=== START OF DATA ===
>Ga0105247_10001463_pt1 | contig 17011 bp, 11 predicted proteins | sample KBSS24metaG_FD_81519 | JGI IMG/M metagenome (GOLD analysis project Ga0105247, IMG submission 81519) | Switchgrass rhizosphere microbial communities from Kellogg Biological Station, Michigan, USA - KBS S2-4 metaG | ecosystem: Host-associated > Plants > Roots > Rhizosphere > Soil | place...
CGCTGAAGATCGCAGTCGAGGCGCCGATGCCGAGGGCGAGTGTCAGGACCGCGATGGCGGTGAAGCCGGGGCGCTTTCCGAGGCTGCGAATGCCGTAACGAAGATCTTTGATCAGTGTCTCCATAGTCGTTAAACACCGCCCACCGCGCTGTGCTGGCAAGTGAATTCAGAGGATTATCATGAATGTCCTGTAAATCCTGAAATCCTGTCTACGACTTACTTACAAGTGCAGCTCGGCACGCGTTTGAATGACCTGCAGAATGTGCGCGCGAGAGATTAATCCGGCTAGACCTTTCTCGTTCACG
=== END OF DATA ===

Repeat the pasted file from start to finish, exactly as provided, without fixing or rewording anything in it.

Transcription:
>Ga0105247_10001463_pt1 | contig 17011 bp, 11 predicted proteins | sample KBSS24metaG_FD_81519 | JGI IMG/M metagenome (GOLD analysis project Ga0105247, IMG submission 81519) | Switchgrass rhizosphere microbial communities from Kellogg Biological Station, Michigan, USA - KBS S2-4 metaG | ecosystem: Host-associated > Plants > Roots > Rhizosphere > Soil | place...
CGCTGAAGATCGCAGTCGAGGCGCCGATGCCGAGGGCGAGTGTCAGGACCGCGATGGCGGTGAAGCCGGGGCGCTTTCCGAGGCTGCGAATGCCGTAACGAAGATCTTTGATCAGTGTCTCCATAGTCGTTAAACACCGCCCACCGCGCTGTGCTGGCAAGTGAATTCAGAGGATTATCATGAATGTCCTGTAAATCCTGAAATCCTGTCTACGACTTACTTACAAGTGCAGCTCGGCACGCGTTTGAATGACCTGCAGAATGTGCGCGCGAGAGATTAATCCGGCTAGACCTTTCTCGTTCACG